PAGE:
So like I said, I ripped open the envelope and…lived happily ever after?
I lifted the paper out of the envelope with trembling hands, unfolded the letter only to see it was a rejection fired back. So I sent out my story – again and again. Rejections were fired back again and again.
Curiously undaunted, I joined a critique group that I’d read about in a community brochure. Armed with my manuscript, I read my story to the group and sat back waiting for accolades. But all they gave me was advice. Sigh.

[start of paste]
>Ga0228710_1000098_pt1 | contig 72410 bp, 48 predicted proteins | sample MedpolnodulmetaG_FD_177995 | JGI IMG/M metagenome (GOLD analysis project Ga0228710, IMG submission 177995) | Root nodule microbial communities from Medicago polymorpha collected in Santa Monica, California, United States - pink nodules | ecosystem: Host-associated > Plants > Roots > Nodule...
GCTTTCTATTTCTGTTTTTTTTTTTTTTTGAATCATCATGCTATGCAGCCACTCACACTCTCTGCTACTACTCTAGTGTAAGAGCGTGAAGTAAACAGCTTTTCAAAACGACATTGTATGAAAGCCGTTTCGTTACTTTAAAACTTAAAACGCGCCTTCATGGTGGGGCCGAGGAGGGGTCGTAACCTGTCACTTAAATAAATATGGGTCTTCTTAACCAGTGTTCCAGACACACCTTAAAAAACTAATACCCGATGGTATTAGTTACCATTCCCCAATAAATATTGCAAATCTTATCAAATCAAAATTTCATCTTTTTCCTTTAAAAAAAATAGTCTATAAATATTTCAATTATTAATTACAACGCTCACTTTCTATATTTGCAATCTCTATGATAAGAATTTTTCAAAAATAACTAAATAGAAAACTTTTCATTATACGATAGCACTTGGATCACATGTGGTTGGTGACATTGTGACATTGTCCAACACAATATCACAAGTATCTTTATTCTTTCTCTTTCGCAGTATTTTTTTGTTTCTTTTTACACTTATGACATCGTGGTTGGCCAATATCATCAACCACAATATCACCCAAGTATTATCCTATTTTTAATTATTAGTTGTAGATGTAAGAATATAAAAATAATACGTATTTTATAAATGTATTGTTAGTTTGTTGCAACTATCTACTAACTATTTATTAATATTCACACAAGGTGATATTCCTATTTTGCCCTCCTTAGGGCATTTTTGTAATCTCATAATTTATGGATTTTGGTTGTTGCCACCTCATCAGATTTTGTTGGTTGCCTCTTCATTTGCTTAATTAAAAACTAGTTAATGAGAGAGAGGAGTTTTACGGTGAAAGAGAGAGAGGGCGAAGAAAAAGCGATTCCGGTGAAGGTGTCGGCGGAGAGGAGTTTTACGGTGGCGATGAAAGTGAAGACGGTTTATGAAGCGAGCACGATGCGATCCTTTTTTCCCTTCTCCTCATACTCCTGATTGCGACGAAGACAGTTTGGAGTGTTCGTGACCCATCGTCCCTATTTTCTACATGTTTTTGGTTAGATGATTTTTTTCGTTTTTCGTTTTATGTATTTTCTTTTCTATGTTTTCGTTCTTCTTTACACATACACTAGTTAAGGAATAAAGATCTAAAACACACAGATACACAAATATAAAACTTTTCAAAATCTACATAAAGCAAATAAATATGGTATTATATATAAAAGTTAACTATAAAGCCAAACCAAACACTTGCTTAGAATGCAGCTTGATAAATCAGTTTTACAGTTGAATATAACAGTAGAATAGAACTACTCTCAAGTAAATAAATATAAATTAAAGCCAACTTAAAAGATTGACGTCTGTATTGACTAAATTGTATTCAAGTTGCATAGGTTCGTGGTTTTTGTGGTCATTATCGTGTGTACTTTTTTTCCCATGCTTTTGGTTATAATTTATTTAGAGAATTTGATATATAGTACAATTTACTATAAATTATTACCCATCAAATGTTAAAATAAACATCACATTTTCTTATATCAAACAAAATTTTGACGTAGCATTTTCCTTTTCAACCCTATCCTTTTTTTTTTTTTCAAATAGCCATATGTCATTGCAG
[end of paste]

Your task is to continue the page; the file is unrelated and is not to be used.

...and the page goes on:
Oddly undaunted again, I sifted through the advice, reflected on the advice, rewrote bits of the story and submitted it again. The rejection came back, but this time with the comment that the imagery could still be sharper. Strangely, I still didn’t feel daunted. Instead I sort of felt complimented even though I hadn’t been. But I’d been treated like a real writer because an editor had taken a moment to point out how my writing could improve.
That process of writing the time travel story was the defining moment – that the writing, the crafting, the utter joy of creating could not be diminished by anything, because in the making of the story, and in the determination of sending it out, and sending it out again, I had become a writer!
Did that story ever get published?
Tune in for part five–